Jun 242018
 

Beirut is an uneven yet ultimately engaging enough drama-thriller helped by the charismatic on-screen performance from its star, Jon Hamm. The geo-political story written by Bourne screenwriter Tony Gilroy never quite gels but it’s still worth a rental at least.

 

 

Beirut
(2018)

Genre(s): Drama, Suspense/Thriller
Universal | R – 110 min. – $34.98 | July 3, 2018

Date Published: 06/24/2018 | Author: The Movieman


MOVIE INFO:
Directed by: Brad Anderson
Writer(s): Tony Gilroy (written by)
Cast: Jon Hamm, Rosamund Pike, Dean Norris, Larry Pine, Shea Whigham, Mark Pellegrino
DISC INFO:
Features: Featurettes
Digital Copy: Yes
Formats Included: Blu-ray, DVD
Number of Discs: 2
Audio: English (DTS-HD MA 5.1)
Video: 1080p/Widescreen 2.39
Subtitles: English SDH, Spanish
Disc Size: 34.4 GB
Codecs: MPEG-4 AVC
Region(s): A, B, C

Universal Pictures Home Entertainment provided me with a free copy of the Blu-ray I reviewed in this Blog Post.
The opinions I share are my own.


THE MOVIE — 3.0/5


Plot Synopsis: In 1980s Beirut, Mason Skiles (JON HAMM) is a former U.S. diplomat who is called back into service to save a colleague (MARK PELLEGRINO) from the group that is possibly responsible for his own family’s death, exchanging a terrorist, which the U.S. does not have, for the hostage. Meanwhile, a CIA field agent (ROSAMUND PIKE) who is working undercover at the American embassy is tasked with keeping Mason alive and ensuring that the mission is a success.

Quick Hit Review: Beirut is a film touted as a “taut action thriller”. Although there are some thrilling moments, those are few and far between, though coming from writer Tony Gilroy, better known for his work on The Bourne franchise, even directing The Bourne Legacy (not to mention the superior drama Michael Clayton and underwhelming Duplicity). This isn’t Gilroy’s strongest writing and the film does get wordy without real substance at its core for the amount of dialogue presented.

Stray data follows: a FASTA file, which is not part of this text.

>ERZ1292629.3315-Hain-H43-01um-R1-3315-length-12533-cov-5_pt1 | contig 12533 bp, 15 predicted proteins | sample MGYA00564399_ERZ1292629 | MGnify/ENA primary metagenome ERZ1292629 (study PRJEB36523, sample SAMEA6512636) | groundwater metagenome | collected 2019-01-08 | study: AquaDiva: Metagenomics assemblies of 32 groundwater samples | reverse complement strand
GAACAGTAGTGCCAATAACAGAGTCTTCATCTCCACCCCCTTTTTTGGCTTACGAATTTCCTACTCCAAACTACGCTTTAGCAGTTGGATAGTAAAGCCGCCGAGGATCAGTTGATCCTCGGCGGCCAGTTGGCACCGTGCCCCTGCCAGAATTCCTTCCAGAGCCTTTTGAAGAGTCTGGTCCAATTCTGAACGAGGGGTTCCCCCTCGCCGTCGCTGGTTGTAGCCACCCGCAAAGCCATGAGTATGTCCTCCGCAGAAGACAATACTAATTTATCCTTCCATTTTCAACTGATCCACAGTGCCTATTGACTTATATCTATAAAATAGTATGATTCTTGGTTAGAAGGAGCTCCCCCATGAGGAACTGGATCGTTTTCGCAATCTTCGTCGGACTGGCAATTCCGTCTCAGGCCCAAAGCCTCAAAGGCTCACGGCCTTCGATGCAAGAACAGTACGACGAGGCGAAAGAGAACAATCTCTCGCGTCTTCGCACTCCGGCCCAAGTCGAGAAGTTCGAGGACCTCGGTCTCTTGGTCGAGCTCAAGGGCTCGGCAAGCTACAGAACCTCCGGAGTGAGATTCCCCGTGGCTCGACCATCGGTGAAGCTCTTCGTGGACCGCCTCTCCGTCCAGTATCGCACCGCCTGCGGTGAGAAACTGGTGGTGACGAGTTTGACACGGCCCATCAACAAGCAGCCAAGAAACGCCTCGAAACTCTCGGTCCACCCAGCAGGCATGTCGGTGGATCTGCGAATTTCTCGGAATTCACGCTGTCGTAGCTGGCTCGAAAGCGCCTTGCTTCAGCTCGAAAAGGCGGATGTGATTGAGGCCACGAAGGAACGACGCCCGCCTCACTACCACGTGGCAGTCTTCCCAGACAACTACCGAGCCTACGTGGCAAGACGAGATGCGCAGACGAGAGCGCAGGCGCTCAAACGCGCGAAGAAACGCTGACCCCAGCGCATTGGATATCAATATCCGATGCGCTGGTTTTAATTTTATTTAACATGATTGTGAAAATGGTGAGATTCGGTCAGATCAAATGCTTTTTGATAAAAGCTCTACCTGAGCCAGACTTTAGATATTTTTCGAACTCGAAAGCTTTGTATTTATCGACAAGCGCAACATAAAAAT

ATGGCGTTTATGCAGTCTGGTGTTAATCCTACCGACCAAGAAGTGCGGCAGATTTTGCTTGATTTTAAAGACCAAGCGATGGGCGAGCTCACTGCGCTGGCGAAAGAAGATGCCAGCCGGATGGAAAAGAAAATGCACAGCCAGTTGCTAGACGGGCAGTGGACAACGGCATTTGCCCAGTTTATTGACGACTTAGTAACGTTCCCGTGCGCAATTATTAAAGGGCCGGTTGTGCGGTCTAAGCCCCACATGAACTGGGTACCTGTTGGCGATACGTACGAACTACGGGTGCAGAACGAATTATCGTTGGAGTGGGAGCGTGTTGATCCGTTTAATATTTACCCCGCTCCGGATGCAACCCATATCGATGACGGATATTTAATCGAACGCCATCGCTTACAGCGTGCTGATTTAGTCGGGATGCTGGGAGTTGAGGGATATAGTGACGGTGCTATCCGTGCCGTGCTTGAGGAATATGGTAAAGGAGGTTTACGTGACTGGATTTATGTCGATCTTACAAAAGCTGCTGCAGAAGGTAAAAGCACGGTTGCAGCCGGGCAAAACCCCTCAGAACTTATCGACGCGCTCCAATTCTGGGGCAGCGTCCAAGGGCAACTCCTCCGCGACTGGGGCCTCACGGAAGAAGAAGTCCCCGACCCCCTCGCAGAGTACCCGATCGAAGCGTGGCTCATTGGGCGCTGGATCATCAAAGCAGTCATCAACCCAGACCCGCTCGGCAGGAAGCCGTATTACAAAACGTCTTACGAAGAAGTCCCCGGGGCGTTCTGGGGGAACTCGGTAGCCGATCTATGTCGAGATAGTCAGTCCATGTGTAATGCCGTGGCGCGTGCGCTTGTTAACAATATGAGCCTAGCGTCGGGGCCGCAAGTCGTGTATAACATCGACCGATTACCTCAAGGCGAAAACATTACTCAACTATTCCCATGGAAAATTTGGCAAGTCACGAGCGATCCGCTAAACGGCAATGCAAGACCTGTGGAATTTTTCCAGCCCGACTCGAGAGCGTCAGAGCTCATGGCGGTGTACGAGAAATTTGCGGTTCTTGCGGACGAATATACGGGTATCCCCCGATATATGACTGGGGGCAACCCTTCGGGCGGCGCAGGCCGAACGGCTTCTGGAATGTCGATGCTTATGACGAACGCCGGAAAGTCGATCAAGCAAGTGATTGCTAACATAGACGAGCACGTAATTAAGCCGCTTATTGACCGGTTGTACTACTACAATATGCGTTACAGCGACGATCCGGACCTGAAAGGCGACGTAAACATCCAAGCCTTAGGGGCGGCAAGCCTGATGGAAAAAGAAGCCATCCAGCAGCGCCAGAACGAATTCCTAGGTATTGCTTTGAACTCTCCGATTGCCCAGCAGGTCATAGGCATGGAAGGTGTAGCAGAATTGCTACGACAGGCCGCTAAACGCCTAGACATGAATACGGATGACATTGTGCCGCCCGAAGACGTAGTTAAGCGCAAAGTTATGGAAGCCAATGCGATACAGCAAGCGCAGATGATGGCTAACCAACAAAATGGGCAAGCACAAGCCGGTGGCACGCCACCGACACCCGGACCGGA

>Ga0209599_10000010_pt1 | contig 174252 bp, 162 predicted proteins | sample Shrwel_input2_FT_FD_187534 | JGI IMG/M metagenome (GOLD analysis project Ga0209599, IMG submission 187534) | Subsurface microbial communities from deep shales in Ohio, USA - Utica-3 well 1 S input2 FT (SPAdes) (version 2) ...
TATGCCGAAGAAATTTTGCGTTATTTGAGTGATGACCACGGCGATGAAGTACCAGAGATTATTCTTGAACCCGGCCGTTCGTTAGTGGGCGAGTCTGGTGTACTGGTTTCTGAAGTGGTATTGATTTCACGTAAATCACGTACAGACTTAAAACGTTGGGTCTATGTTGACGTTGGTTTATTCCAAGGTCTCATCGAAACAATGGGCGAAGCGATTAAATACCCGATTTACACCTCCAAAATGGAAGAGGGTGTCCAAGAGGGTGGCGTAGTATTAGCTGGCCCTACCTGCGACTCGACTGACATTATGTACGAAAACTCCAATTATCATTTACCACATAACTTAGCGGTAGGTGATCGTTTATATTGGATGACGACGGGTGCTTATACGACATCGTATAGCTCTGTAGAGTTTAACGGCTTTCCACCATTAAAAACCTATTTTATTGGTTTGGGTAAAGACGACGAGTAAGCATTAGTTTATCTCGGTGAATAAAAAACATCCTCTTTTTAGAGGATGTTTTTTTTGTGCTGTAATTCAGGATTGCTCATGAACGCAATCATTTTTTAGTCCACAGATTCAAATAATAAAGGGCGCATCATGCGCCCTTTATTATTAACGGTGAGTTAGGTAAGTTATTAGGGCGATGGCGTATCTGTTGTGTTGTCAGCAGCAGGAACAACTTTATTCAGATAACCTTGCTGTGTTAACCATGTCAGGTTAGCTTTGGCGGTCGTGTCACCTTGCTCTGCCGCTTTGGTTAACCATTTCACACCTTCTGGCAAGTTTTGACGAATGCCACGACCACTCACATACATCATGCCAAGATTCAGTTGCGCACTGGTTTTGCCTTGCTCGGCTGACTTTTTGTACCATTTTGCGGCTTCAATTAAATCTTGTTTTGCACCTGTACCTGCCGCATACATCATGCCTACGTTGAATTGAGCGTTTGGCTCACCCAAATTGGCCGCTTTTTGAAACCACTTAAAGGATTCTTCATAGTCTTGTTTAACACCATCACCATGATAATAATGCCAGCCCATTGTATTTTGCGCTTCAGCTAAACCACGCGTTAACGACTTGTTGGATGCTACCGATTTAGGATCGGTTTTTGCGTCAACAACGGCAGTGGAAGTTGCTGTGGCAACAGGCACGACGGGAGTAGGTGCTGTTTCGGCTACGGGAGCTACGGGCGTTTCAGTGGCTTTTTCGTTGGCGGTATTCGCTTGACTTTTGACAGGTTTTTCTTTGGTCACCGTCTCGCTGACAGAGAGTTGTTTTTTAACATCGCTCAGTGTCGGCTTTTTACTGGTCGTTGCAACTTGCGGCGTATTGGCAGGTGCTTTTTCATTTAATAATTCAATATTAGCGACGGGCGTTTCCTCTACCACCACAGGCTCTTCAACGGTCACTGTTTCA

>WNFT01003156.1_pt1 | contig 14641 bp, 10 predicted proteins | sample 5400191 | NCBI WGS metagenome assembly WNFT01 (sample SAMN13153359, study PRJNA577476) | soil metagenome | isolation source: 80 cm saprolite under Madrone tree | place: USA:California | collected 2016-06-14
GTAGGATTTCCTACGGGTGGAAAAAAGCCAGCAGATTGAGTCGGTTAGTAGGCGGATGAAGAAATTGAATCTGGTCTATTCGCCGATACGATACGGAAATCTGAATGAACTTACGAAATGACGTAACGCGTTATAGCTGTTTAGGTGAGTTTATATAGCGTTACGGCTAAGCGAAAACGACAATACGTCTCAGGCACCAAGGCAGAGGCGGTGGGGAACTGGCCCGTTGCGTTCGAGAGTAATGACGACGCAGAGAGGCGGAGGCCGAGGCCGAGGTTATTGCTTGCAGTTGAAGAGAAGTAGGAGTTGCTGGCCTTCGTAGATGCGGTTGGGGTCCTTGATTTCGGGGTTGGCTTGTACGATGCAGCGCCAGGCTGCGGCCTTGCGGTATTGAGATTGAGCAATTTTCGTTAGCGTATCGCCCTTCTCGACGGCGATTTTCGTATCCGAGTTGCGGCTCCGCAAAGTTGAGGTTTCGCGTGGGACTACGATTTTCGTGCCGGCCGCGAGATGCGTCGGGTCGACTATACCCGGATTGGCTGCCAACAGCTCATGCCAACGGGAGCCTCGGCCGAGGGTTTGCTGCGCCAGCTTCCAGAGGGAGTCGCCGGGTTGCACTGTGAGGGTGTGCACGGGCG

Here, journeyman Brad Anderson, better known for helming the dark and disturbing The Machinist and has many TV shows on his resume (including The Killing and Titans pilots), takes the director reins. The direction here was… adequate. He shows off the war-torn city of Beirut, the epicenter of a civil war with a tenuous cease-fire within and political maneuvering from Israel on the outside.

On the positive side, Beirut excels almost solely on the performance from the ever-so-charming Jon Hamm, even when he’s portraying a dark, alcoholic character. He manages to carry the film through some of the more dull (i.e. talky) scenes. Rosamund Pike has a couple fine scenes, but nothing amazing and wasn’t nearly as engaging as her role in 7 Days in Entebbe, another period piece released in theaters a month prior to this one (and same day on home video, both from Universal).

 

SPECIAL FEATURES – 1.0/5


This release comes with a semi-glossy, title-embossed, slip cover. Inside is a redemption code for the Digital HD copy. Unfortunately this is extremely light on bonus material with The Story of Beirut (2:57; HD) EPK featurette and Sandy Crowder (0:51; HD) character profile as portrayed by Rosamund Pike.

PreviewsDisobedience, On Chesil Beach, Papillon, Unsane, 7 Days in Entebbe

 


VIDEO – 4.0/5


Beirut comes to Blu-ray through Universal Pictures Home Entertainment and is presented with a 2.39 widescreen aspect ratio and given a 1080p high-definition transfer (MPEG-4 AVC codec). For the most part, this is a good looking picture, given the setting, colors are more on the dirty, yet natural side, but detail is sharp, but don’t look for any amazing pops of color…

AUDIO – 3.75/5


The DTS-HD Master Audio 5.1 track included is functional but hardly expansive. Dialogue levels do come through with good clarity and any side action, such as bombs going off in the distance, make use of the rear channels, but this isn’t exactly a in-depth lossless track, even during a scene in which where there is an explosion, lacked that certain impact. Even the LFE track is on the limited side. That said, it’s still a fine track, just nothing remarkable.

 


OVERALL – 3.0/5


Overall, Beirut is an uneven yet ultimately engaging enough drama-thriller helped by the charismatic on-screen performance from its star, Jon Hamm. The geo-political story written by Bourne screenwriter Tony Gilroy never quite gels but it’s still worth a rental at least. The Blu-ray release has good video and audio transfers however the bonus features are lacking.

 

 

 

Check out some more 1080p screen caps by going to page 2. Please note, these do contain spoilers.

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